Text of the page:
Work while the world slows down
Posted: Tuesday, January 6, 2009 9:11 pm
By: By JIMMY WILLIAMS Special to The Messenger
Hope springs eternal. Well, at least it used to.
Constant and unrelenting disappointment and discouragement have a way of melting down formerly fervent hope in the hearts of gardeners. And those last two growing — correction, merely existing — seasons have done their best to squelch all our hopes.
We’ve suffered through two straight seasons of abject discouragement, and here in mid-winter, when those who know say depression is at its most prevalent of the year anyway, it is difficult to see through rose-colored glasses.
But we’ll try. Just think: Whatever shrub or tree that managed to live through the past two years has a leg up on new droughts (Heaven forbid) down the road. Their roots have been laboriously questing deeper and further afield in search of water purchase to the point some of them will better stand more stress in the future.
Then, too, we have had valuable, though painful, lessons on what plants will take drought and what won’t. Might as well concentrate on the former with new plantings, but it sure is painful to be without old favorites whose sole frailty is inability to stand dryness at the root. Nobody I know wants to garden with prickly pear cacti and yuccas.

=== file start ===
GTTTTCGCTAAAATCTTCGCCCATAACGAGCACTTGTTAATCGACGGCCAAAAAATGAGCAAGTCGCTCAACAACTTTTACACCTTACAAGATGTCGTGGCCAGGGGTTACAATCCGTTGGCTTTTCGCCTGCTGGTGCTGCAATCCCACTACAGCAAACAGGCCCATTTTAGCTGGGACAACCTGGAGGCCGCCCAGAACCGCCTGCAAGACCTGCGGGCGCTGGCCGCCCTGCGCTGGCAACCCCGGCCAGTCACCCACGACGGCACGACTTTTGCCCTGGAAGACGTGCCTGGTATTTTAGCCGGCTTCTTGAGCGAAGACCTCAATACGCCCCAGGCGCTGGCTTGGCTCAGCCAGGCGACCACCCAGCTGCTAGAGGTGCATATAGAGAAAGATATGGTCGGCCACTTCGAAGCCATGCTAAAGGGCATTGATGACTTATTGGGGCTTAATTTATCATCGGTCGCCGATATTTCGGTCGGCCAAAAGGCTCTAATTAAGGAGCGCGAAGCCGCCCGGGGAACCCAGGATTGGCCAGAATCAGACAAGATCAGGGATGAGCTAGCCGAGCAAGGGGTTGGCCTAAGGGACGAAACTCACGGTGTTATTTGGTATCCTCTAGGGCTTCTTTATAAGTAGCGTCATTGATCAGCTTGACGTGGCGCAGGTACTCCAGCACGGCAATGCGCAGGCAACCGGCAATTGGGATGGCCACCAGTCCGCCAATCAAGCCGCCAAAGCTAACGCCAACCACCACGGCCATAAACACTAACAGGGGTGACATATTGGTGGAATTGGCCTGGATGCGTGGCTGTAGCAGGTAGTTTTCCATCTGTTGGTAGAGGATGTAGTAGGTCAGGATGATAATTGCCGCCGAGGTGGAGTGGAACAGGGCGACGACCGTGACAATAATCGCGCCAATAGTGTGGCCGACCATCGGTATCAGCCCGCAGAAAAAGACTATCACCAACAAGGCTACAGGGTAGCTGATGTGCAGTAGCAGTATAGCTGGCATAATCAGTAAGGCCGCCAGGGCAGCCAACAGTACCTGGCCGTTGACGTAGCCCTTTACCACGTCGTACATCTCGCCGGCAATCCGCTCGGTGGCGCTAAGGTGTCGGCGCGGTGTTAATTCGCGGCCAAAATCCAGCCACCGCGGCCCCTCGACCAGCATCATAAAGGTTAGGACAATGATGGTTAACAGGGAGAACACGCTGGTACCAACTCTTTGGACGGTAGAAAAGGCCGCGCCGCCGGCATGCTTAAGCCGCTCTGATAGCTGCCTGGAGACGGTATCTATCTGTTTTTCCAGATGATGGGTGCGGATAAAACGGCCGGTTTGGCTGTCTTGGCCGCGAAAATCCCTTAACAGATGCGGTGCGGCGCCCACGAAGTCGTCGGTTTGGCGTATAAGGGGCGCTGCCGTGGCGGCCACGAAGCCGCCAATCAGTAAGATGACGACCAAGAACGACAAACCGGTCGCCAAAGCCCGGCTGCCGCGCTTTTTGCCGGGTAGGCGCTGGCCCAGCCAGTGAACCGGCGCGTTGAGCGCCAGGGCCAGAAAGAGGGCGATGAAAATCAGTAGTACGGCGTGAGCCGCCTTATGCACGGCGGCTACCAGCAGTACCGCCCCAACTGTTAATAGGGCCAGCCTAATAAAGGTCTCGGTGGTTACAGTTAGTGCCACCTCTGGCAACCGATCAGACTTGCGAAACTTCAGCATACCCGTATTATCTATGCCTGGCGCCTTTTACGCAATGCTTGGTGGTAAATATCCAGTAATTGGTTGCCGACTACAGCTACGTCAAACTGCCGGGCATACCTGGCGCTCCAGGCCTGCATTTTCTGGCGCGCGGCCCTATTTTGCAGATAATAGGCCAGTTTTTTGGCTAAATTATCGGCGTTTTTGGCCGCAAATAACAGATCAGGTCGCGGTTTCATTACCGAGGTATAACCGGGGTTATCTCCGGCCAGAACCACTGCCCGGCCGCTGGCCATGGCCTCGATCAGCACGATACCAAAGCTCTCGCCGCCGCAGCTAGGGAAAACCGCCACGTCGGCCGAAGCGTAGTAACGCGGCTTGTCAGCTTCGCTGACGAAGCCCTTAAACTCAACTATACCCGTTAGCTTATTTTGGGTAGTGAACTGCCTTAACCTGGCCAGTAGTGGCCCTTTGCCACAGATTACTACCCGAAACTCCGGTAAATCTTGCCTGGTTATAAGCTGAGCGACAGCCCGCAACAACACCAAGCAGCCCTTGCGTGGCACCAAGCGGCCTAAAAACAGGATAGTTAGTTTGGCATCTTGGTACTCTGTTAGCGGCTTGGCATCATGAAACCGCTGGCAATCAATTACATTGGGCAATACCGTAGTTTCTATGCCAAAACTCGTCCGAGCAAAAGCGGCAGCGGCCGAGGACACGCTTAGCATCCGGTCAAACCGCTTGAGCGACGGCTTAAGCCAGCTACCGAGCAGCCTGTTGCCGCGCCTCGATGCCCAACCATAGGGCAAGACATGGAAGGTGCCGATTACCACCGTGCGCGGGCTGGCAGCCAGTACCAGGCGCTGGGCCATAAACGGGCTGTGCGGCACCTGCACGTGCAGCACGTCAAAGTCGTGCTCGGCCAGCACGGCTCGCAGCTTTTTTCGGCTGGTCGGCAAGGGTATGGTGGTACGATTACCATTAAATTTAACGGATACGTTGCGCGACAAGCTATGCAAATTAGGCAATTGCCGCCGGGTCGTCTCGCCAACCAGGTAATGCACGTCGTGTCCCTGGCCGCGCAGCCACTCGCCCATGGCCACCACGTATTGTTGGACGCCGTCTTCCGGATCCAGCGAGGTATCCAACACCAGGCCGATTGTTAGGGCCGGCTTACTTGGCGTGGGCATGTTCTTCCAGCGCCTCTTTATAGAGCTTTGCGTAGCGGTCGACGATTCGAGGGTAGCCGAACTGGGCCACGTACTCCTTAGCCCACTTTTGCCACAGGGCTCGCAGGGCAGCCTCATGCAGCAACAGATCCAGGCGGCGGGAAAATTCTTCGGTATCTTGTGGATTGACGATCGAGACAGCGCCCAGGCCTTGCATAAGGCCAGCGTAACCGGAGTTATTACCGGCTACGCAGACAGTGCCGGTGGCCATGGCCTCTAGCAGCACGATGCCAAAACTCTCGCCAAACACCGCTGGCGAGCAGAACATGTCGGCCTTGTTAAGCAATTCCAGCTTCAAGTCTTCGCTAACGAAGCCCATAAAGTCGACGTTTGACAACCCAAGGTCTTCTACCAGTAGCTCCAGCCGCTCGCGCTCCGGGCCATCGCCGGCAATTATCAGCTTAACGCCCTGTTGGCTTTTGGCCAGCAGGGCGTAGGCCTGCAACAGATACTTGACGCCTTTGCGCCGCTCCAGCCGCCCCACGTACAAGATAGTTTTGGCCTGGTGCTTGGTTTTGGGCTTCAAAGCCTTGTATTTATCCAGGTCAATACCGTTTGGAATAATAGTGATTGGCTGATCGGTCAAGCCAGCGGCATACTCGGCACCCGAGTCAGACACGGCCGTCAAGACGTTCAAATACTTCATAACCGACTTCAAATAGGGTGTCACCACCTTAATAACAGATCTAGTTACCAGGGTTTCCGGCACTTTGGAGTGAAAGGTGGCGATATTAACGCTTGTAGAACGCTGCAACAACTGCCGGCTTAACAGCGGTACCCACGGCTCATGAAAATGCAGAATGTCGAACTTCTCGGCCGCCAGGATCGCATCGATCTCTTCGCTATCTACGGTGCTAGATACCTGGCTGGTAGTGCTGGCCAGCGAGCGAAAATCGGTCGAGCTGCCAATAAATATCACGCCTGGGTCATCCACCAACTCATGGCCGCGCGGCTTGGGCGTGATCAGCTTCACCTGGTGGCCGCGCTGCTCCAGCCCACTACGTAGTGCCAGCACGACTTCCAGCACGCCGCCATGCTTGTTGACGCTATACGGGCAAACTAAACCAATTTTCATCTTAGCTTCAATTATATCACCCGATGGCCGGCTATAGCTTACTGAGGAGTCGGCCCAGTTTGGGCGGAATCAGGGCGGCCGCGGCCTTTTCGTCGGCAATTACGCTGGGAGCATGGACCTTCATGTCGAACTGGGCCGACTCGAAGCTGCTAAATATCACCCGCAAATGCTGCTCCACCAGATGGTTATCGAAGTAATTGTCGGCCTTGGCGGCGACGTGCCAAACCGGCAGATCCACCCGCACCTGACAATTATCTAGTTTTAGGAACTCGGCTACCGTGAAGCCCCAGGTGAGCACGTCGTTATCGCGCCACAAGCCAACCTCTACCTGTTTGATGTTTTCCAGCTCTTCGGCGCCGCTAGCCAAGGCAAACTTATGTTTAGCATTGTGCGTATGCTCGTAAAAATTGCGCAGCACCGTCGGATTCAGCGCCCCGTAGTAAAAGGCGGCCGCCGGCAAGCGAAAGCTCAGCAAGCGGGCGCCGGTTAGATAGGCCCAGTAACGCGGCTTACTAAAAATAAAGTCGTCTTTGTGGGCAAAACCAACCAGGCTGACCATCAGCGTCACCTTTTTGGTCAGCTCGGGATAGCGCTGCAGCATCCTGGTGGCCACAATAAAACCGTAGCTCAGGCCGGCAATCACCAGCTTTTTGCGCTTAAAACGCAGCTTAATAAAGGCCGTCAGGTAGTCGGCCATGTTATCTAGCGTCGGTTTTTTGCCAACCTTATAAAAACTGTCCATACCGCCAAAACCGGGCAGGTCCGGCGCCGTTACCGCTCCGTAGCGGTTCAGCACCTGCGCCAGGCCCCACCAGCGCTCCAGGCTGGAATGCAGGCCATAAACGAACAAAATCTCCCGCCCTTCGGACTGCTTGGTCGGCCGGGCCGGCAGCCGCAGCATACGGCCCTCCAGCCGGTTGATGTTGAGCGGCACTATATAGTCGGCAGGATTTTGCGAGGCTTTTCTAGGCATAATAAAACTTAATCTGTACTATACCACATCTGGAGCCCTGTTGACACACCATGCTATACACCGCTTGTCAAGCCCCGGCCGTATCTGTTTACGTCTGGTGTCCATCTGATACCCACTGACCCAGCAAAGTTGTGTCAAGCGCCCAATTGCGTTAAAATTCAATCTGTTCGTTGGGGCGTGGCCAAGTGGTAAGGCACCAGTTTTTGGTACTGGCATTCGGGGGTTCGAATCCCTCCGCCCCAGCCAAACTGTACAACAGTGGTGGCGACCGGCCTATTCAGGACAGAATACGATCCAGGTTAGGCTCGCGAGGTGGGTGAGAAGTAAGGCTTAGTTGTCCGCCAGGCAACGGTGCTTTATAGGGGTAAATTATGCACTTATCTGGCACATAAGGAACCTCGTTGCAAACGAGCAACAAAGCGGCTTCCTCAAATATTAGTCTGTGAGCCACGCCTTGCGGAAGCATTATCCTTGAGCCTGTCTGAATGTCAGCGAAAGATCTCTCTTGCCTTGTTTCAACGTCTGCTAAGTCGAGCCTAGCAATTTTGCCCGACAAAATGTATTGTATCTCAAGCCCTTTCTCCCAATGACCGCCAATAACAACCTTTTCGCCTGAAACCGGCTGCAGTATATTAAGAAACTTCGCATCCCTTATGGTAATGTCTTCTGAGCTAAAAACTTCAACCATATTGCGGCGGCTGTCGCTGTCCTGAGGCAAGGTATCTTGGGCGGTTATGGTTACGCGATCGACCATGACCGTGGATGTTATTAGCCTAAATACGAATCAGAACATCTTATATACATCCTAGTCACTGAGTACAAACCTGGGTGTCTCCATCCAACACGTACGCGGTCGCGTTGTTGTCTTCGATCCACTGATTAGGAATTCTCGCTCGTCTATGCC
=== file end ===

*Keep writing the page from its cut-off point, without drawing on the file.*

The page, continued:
Garden writers often belabor the joys of snuggling in front of a roaring hearth fire in cold January and perusing the new seed and plant catalogs. There is some value in getting that out of the way when the weather is bad. I can’t sit still long enough to do much of it when I have dead trees all over the place that need cutting into firewood, some beds and borders yet holding to exhausted top-hamper that must be cut away, top-dressing that follows that cleanup, leaves yet to be dealt with and on ad infinitum.
Every day that has any modicum of livable weather should be utilized for tasks that have a way of compounding as they go undone. You might lull yourself into the false impression that spring is weeks away and so there is plenty of time to get such-and-such done. You will be blown out of that mindset when spring bursts on the scene about 20 minutes from now, or so it will seem.
We could see some intrepid snowdrop or crocus peek through any time the temperature moderates only marginally, or we could stay in a deepfreeze for weeks to go. That is the nature of the weather beast in the midsouth.
From Poor Willie’s Almanack — Make hay when the sun shines ... or when it doesn’t.
Editor’s note: Jimmy Williams is production superintendent at The Paris Post-Intelligencer, where he also writes this column.
Published in The Messenger 1.6.09
Jimmy Williams, The Garden Path